From the above, it is obvious that culture is not from a far away land or a distant past. It is right in front of you – today – now. You may not think about it much or think it only comes out at festivals and international events. The best example is your workplace due to the huge amount of daily repetitive hours you spend there. Even the excessively high amount of hours you spend, itself becomes a defining trait of culture. You may hear, “Company ABC, yes, that’s where employees work 70 hour weeks”. Certainly most any organization or time investment, even a volunteer effort we do, has a culture. But because we may spend much less time at a volunteer role, recognizing their cultural traits, may not be so obvious. It may even go completely unnoticed, due mainly to the irregularity of the time spent in that environment. But most every workplace has a culture. Some environments have obvious cultural traits. These are the ones they boast about in their propaganda, company literature, tagline, and public advertisements. Then there are the traits that are buried, hidden, unwritten and difficult to identify. This is where the negative traits are found that employees seldom talk about. “Come work here, spend 10 years like I did and you will discover you cannot be promoted beyond supervisor, unless you know someone at senior level” you may hear. Other environments carry characteristics which are more subtle and may take time for you to notice and see patterns. It can easily take several years before you recognize a trait or facet you can identify as culture.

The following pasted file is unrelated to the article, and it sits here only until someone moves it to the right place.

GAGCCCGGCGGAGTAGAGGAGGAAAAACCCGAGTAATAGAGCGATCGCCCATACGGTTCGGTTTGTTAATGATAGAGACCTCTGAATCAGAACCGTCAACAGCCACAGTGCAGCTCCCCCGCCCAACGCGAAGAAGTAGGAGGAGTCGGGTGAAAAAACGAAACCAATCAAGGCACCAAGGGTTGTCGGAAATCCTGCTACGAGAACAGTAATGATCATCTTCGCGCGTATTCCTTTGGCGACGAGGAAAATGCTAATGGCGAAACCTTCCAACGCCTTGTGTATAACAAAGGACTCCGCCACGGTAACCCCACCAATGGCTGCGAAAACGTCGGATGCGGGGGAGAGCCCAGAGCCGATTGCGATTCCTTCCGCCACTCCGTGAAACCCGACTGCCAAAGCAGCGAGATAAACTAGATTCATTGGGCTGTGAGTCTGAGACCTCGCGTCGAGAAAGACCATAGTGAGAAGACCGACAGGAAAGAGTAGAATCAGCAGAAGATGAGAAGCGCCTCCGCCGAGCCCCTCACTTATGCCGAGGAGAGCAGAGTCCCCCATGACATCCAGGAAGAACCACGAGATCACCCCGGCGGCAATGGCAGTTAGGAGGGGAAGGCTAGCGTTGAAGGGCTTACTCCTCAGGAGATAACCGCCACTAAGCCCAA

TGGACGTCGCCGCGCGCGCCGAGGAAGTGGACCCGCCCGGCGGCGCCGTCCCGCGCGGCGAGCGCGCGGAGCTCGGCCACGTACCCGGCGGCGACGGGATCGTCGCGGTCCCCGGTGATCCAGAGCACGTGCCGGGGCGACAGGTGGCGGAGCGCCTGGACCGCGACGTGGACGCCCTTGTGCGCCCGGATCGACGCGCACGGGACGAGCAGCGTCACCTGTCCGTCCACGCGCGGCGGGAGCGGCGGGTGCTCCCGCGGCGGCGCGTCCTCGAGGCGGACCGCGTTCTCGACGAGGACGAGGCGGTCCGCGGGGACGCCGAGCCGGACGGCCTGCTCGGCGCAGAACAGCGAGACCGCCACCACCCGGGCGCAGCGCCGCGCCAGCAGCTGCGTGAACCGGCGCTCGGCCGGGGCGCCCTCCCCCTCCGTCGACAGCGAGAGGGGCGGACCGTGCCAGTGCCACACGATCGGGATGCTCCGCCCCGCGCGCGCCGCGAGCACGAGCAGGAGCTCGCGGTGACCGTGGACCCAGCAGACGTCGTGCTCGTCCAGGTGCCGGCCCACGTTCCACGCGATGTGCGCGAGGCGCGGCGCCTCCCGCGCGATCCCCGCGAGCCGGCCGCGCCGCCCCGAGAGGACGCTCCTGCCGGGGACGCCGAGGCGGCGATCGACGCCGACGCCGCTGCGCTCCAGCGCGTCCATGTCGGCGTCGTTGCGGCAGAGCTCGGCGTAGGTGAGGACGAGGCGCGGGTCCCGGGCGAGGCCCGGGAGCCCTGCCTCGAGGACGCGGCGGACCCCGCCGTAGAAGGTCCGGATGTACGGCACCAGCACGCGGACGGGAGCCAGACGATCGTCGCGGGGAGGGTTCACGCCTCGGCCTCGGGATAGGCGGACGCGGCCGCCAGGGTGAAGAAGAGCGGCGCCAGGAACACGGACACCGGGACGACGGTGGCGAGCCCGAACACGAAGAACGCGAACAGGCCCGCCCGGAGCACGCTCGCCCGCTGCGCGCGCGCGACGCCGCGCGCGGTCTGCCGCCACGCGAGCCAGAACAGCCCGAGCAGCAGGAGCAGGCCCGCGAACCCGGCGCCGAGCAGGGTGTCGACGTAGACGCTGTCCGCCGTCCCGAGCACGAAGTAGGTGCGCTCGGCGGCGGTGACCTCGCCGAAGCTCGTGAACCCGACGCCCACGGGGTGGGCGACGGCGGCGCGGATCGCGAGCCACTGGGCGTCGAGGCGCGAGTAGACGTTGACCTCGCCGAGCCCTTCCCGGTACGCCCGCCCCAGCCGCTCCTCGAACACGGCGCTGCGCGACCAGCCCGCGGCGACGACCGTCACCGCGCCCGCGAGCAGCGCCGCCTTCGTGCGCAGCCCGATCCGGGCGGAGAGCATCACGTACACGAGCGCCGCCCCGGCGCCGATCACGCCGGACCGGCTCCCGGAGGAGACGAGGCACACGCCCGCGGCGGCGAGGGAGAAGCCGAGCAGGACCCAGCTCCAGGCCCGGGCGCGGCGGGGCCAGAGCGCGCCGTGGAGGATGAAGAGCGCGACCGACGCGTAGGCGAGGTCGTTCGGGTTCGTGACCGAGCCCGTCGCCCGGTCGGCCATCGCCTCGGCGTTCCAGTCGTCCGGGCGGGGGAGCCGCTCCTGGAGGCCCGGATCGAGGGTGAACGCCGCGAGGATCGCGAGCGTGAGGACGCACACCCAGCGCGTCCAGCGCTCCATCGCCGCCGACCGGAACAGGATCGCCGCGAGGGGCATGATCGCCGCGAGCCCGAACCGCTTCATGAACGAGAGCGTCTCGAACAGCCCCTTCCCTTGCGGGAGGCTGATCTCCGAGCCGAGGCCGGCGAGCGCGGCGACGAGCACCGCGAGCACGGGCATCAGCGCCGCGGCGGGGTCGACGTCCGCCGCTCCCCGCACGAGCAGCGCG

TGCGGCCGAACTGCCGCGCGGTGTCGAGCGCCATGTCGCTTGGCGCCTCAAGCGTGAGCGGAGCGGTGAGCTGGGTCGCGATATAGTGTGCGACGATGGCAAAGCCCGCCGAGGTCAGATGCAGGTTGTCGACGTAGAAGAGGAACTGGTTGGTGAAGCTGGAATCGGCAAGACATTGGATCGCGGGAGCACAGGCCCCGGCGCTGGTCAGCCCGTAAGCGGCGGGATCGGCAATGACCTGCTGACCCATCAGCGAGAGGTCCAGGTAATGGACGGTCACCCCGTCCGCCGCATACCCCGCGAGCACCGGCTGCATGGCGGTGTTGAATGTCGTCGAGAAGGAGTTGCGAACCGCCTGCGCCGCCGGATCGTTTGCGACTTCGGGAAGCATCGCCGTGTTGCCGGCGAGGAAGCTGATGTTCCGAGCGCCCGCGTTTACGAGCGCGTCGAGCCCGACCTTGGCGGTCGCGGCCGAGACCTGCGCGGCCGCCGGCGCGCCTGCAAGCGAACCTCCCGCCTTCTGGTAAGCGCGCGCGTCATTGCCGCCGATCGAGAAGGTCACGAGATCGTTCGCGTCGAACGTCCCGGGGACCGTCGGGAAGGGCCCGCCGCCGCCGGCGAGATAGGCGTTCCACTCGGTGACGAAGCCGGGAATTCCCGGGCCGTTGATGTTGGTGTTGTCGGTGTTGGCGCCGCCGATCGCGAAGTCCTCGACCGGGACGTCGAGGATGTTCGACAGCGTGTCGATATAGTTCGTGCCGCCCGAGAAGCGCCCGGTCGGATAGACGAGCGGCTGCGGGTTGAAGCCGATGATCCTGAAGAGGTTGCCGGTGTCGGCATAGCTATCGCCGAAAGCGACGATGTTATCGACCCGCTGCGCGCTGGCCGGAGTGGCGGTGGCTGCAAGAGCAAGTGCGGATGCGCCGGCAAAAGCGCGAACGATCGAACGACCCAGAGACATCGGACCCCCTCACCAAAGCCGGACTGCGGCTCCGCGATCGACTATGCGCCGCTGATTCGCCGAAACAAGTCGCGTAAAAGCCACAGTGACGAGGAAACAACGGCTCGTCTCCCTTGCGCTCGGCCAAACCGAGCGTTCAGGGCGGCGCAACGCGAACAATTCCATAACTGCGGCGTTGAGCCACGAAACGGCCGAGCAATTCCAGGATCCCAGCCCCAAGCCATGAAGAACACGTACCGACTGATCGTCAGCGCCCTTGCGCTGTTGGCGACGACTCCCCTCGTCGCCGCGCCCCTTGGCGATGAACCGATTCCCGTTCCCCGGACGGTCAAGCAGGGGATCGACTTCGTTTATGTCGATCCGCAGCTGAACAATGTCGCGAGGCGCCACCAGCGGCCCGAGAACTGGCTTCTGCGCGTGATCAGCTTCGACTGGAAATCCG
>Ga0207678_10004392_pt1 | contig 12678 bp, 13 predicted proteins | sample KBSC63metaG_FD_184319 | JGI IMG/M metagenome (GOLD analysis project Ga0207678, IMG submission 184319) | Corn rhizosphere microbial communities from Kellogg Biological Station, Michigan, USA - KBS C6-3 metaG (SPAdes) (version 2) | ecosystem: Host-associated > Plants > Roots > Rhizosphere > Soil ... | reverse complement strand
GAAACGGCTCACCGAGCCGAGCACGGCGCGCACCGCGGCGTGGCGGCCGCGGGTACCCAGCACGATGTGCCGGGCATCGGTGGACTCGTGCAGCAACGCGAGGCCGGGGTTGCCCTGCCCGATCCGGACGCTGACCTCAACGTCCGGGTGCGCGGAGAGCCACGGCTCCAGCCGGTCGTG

Now, there is good culture and there is bad culture. Good Culture – ” continuous learning and development regardless of our roles, is part of our culture”. This is how many companies clearly advertise their good culture. It’s usually in their company statement, branding and public advertisements. But what about their “bad culture”? Well, you as an employee will slowly have to observe, sense, witness and confirm their “bad culture”. No company will ever list that for you. That is what you as an employee will chalk up to “experience”. Some companies will be so stubborn, defending their bad culture, to the point that they allow the bad culture to persist while the company continues to lose employees, lose money, fail to evolve their products, overlook new opportunities or re-invent itself as market conditions change. You as an employee have to decide whether you can accept and work with culture you do not agree with. It may not be difficult, but when you do feel the negative culture trait is impeding your growth, your learning, your advancement, countering your morals, ethics or personal excellence, then you may decide to leave. The cost of that negative culture to you is too much for you to accept.